Sloane Crosley, this year’s editor of The Best American Travel Writing, out today, wrote some key travel tips for those who are vain, budget-conscious, and notoriously lazy.
The first reviews of Zadie Smith‘s new collection of essays, Changing My Mind, are in and the general line’s a non-committal, guarded praise. I think it’s wunderkind jealousy, myself. Voici: The L.A Times review and The San Francisco Chronicle review.
David Denby wonders: After nearly 150 years have passed since its initial publication and countless imitators have blunted its artistic radicalism does Dostoevsky’s Notes from the Underground still pack a punch? For more contemporary readings of Dostoevsky, see Rob Goodman’s recent article on forensics, The Brothers Karamazov and the death of the courtroom drama.
In an essay for TriQuarterly Lia Purpura writes about Virginia Woolf‘s “moments of being” and their importance for contemporary writing. “Woolf’s particular flavor of modernism is rooted in the drive to gather, hold, and deepen moments, to make the shimmering moment of perception the base upon which “reality” rests. Her sensibility honors the fleeting, fragile instances of a person’s life.”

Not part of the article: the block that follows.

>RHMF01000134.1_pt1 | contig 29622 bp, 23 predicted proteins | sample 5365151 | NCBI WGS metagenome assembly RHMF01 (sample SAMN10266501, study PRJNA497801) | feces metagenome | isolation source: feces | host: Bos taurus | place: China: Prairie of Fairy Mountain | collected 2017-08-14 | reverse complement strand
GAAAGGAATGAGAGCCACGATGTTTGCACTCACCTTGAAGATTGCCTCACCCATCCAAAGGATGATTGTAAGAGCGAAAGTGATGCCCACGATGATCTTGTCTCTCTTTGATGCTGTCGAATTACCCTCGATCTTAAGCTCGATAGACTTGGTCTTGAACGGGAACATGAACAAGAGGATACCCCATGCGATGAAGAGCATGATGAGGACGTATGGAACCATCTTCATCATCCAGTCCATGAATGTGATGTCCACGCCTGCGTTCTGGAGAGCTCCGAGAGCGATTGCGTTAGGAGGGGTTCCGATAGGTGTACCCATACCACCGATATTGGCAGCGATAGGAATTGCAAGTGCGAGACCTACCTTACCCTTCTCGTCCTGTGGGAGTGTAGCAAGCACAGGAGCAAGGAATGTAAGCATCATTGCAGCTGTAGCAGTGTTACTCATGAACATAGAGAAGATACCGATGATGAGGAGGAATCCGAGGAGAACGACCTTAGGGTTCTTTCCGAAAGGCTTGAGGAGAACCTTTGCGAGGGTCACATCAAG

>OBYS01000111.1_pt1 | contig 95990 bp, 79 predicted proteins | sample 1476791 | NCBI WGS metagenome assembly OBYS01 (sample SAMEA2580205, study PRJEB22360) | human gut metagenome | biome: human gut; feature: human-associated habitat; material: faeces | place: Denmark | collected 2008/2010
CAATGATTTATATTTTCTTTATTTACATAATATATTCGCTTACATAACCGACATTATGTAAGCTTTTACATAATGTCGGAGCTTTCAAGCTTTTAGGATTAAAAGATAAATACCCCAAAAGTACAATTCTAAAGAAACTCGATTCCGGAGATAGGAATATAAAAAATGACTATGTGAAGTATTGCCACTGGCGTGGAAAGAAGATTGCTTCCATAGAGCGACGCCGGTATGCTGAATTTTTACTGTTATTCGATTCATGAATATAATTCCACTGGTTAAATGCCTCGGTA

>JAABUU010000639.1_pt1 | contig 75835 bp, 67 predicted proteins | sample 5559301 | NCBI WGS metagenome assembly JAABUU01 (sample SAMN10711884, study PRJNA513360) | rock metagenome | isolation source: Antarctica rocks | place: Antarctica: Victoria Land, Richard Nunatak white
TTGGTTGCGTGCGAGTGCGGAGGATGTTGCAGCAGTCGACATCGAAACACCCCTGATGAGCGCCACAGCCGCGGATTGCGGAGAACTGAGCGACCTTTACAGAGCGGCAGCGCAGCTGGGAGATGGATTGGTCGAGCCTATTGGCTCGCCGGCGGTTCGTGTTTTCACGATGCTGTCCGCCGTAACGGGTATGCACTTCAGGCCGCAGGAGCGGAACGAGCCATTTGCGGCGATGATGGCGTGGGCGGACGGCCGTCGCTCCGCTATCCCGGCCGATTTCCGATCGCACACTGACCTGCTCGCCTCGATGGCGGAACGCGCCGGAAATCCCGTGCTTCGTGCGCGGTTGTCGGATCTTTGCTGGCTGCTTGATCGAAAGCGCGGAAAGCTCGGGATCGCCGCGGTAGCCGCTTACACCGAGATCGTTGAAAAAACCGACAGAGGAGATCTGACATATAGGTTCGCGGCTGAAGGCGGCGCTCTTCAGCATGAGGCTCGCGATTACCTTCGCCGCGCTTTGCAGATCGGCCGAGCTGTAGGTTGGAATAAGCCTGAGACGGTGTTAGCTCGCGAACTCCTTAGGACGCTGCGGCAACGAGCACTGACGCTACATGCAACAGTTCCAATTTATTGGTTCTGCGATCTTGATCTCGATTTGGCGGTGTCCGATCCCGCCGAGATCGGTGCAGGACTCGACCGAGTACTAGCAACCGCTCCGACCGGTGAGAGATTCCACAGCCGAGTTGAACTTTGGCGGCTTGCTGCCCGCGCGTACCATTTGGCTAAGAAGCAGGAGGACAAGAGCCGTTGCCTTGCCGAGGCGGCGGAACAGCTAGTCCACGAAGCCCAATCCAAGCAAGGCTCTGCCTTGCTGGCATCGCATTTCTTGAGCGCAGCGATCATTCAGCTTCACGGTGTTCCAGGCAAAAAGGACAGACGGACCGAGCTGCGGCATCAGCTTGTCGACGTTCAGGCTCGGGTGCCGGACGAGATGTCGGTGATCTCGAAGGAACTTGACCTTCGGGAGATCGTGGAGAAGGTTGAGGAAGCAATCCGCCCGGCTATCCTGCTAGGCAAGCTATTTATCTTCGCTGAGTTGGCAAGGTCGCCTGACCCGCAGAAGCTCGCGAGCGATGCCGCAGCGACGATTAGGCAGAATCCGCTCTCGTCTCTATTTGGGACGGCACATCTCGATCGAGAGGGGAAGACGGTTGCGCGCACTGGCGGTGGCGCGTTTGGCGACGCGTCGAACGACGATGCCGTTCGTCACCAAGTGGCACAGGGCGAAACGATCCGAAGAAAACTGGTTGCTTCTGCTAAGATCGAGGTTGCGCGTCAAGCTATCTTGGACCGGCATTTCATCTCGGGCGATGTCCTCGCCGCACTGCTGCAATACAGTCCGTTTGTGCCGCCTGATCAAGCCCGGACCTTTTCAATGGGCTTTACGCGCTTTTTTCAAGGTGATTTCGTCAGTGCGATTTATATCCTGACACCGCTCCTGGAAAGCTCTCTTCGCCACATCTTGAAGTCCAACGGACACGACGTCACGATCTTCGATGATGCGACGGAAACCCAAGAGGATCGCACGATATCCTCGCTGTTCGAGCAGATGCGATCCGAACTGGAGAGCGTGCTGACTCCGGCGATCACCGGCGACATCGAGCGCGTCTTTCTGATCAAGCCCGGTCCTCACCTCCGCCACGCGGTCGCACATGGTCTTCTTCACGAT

Following the news that The Simpsons will now be available for online streaming for the first time, Myles McNutt makes the case that the world needs a Simpsons Clip Database. He justifies his sentiment by pointing out that “in a world where Simpsons references are a language for a certain generation, the ability to stream this content has tremendous value, and could push use of an app that otherwise would struggle to compete with services like Netflix.”